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By Lori Copeland
Tyndale House Publishers, Inc.Copyright © 2002 Lori Copeland
All right reserved.
Chapter OneOn November 7, 1873, Denver City sat under a crystal blue dome. Ruth took a deep breath of crisp mountain air and fixed her gaze on the faultless sky. It was a truly remarkable day-beautiful in every way.
Sunshine warmed her shoulders as she listened to Glory and Jackson Montgomery repeat their marriage vows. Marrying outdoors was Jackson's idea. He was an outdoors man; he wanted to be as close to God as he and Glory could get when they became man and wife. The audible tremor this afternoon in the wagon master's otherwise strong voice amused Ruth, but she supposed the quiver was natural for a man accustomed to being on his own and about to commit the rest of his life to one woman.
Ruth cast a sideways glance at the man standing next to her. Marshall Dylan McCall stood stiff as a poker, his face expressionless as he witnessed the ceremony. What could he be thinking? The egotistical man was surely commiserating with Jackson, thinking that he was glad it was the wagon master and not he about to be saddled for life.
Well, no matter. She was not like some women she'd noticed, inexplicably drawn to the marshall. Besides, it must be God's will that she never marry. True, her head still reeled and her heart ached from the unexpected news she received from the doctor yesterday-newsthat she would never be able to bear children. Perhaps it was just as well that the mail-order bride thing hadn't worked out for her. Wouldn't her new husband have been dismayed to learn that Ruth had no uterus. "A rare defect," the doctor had said, "but it does happen sometimes."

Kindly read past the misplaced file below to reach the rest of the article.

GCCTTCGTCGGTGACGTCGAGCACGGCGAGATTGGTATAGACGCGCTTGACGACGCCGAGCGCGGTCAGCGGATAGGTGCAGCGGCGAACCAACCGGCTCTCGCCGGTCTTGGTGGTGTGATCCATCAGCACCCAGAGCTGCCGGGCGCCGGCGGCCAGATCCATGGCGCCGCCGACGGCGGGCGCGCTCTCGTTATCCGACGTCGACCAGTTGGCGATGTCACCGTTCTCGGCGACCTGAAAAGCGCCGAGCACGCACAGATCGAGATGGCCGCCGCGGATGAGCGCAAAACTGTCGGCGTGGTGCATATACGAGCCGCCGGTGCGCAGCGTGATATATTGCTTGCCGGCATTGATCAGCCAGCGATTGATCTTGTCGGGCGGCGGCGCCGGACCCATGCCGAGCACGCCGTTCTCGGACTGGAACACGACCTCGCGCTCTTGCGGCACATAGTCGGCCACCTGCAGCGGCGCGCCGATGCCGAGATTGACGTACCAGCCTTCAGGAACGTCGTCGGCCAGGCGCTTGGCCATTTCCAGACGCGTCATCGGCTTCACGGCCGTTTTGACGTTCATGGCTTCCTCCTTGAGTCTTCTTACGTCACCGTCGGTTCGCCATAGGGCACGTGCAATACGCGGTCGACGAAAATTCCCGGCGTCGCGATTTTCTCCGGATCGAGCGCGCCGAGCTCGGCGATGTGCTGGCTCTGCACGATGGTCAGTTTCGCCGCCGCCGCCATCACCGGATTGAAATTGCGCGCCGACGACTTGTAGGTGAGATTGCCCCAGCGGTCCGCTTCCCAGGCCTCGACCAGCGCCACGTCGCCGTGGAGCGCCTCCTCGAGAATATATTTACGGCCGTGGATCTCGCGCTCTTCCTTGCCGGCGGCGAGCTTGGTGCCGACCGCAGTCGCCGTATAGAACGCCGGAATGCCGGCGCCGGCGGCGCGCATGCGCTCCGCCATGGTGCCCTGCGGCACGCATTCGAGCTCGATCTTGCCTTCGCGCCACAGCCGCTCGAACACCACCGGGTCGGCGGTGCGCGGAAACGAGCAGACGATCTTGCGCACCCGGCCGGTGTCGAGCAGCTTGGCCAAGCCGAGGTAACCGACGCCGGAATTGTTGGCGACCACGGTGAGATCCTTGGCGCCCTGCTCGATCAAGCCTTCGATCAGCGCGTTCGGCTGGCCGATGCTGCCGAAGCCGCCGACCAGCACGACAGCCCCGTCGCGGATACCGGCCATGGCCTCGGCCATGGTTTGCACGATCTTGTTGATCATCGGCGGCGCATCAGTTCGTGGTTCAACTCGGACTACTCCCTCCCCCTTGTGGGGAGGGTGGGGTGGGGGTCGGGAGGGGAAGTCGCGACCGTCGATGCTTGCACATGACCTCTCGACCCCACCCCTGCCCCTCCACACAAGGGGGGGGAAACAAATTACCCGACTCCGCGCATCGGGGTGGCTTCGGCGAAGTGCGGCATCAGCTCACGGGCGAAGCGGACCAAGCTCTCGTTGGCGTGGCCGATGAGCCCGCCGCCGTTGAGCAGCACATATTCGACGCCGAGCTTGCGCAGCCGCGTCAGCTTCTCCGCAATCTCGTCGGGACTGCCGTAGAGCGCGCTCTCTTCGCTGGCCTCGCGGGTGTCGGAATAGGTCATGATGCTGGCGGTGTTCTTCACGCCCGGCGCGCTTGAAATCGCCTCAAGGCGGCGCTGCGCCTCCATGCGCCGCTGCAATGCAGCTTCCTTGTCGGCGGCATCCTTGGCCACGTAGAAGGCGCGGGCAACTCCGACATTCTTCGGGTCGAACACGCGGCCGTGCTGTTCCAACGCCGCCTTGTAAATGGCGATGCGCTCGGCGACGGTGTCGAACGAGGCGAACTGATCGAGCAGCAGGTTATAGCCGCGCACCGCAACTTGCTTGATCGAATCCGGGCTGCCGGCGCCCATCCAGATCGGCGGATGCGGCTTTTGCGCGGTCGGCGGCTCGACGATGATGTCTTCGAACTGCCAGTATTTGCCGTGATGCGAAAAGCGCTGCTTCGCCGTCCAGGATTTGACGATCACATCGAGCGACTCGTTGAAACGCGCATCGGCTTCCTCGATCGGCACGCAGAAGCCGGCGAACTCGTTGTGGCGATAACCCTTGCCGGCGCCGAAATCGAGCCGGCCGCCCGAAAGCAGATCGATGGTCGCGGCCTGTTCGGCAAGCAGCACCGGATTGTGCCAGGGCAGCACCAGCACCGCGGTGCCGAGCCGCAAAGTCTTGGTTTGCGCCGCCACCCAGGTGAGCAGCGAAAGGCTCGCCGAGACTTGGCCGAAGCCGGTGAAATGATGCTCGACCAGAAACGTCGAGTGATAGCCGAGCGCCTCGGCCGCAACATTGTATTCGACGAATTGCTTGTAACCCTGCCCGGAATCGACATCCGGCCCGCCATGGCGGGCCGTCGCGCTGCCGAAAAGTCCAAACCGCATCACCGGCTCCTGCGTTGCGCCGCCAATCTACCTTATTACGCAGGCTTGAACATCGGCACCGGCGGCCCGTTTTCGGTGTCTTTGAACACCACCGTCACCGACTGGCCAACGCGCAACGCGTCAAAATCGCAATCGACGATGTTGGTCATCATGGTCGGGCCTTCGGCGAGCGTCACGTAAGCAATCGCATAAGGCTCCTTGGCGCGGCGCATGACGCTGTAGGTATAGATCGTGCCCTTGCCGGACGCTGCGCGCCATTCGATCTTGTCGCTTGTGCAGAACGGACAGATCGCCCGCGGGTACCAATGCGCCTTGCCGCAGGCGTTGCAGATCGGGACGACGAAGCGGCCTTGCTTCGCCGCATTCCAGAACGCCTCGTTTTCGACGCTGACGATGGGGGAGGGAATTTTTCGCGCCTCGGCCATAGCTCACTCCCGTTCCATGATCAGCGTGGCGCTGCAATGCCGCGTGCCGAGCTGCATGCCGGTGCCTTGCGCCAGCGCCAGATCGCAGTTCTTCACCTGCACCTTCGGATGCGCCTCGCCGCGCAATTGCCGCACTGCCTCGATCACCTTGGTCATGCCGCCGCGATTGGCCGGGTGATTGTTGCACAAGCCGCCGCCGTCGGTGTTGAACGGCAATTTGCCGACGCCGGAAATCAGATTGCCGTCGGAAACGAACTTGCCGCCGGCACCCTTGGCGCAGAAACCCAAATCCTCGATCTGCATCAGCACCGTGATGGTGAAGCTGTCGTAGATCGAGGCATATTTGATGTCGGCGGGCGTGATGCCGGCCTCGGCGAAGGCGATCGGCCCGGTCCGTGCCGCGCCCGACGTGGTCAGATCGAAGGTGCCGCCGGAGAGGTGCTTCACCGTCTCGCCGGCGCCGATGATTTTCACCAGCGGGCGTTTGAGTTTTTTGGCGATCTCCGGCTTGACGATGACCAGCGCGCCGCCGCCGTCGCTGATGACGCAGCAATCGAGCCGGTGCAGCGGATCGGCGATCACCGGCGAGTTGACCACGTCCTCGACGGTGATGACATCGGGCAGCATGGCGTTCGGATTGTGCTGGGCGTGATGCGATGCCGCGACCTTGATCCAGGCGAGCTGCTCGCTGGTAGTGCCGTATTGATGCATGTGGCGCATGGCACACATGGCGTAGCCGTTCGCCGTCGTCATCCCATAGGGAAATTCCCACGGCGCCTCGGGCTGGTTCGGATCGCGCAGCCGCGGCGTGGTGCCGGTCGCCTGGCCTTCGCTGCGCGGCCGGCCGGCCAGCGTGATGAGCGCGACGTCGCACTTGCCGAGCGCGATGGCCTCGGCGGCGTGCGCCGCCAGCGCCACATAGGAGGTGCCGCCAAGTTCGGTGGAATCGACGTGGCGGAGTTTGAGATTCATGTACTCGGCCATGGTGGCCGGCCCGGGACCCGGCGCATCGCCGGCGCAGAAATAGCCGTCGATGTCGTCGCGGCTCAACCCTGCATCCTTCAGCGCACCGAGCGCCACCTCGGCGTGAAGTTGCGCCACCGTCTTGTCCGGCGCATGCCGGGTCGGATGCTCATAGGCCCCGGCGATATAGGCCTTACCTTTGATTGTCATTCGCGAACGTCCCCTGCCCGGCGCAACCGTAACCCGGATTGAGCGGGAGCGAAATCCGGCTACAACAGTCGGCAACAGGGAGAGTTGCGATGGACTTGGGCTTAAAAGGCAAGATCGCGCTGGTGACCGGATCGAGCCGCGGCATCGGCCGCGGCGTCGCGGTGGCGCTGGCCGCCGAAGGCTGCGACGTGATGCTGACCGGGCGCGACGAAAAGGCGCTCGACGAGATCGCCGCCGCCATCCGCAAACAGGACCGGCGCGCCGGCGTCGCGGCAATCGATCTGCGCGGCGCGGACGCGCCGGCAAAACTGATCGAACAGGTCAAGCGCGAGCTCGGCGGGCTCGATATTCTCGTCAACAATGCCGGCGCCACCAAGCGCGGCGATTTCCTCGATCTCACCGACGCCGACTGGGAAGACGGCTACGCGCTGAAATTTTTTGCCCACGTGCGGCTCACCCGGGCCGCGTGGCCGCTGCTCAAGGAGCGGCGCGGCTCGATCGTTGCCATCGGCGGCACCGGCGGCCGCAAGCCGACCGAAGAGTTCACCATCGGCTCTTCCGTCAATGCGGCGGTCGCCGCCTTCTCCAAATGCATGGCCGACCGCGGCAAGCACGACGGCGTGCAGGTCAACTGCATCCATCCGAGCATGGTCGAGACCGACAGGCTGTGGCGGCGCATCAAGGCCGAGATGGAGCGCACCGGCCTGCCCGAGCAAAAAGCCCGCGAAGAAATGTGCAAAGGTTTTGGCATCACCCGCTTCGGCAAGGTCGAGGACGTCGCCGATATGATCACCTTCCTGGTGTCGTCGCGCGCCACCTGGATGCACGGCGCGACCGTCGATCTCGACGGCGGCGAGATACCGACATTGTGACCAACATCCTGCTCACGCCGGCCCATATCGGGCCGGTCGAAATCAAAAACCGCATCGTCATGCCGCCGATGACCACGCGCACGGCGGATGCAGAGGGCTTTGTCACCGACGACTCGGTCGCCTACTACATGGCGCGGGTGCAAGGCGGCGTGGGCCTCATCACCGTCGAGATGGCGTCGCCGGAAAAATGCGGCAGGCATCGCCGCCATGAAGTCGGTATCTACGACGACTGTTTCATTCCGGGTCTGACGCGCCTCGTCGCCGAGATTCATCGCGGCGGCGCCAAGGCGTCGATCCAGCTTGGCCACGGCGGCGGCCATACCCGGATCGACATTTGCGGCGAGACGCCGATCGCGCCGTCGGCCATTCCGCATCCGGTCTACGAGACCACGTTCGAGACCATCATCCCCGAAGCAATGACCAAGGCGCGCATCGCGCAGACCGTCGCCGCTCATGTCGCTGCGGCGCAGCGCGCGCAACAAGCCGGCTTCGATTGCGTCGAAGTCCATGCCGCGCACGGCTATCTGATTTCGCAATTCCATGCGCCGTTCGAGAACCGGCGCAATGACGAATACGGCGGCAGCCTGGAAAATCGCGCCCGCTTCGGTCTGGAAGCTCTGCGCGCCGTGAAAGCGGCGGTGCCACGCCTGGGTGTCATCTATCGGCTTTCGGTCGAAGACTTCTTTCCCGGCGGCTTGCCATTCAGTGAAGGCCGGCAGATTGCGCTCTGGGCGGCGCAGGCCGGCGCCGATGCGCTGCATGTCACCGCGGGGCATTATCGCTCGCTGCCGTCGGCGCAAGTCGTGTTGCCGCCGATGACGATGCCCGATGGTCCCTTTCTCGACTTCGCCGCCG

Ruth lifted her chin and glanced again at the handsome marshall with eyes as blue as the color of today's sky. If it was God's will that she never marry, then she would accept it as another one of life's injustices that God allowed for his own purposes. Getting married and having children wasn't the have-all-or-end-all of life. At least not for her. She'd make a good life for herself, especially now that Tom Wyatt's spiteful trick had been discovered.
Ruth understood why a man needed a wife who could give birth to children, someone to give him strapping heirs to help with the work. Knowing this didn't lessen her desire to be loved. But then most men were like Glory's Uncle Amos. They made promises they never intended to keep and blamed other folks for their own shortcomings. The chances of her finding a man who would love her regardless of her barrenness were about as remote as her hitting the mother lode the local prospectors fantasized about. She had no such fantasies. Life was real, and sometimes hard, but it was the living of it in God's will that was important to Ruth, certainly not the finding of a husband.
With a mental sigh, Ruth shifted her gaze back to the happy couple. Glory was different. She loved Jackson and would give him a whole passel of kids. Ruth tried to imagine the feisty Glory as a mother. When the wagon train had first come across the homeless waif, they'd thought she was a boy-a young man very much in need of a good bath. It had taken several days for Glory to convince Lily, Patience, Harper, and Mary that Glory wasn't going to oblige. She was oblivious to her malodorous state, though how she missed them holding their noses Ruth would never know. The happy-go-lucky, will-o'-the-wisp Glory had no idea she wasn't socially fit. Finally the women took it upon themselves to throw her into the river, then determinedly waded in after her, wielding a bar of soap. Glory's squeals of outrage had not deterred them. When the boylike child had been scrubbed from head to toe, the transformation was amazing.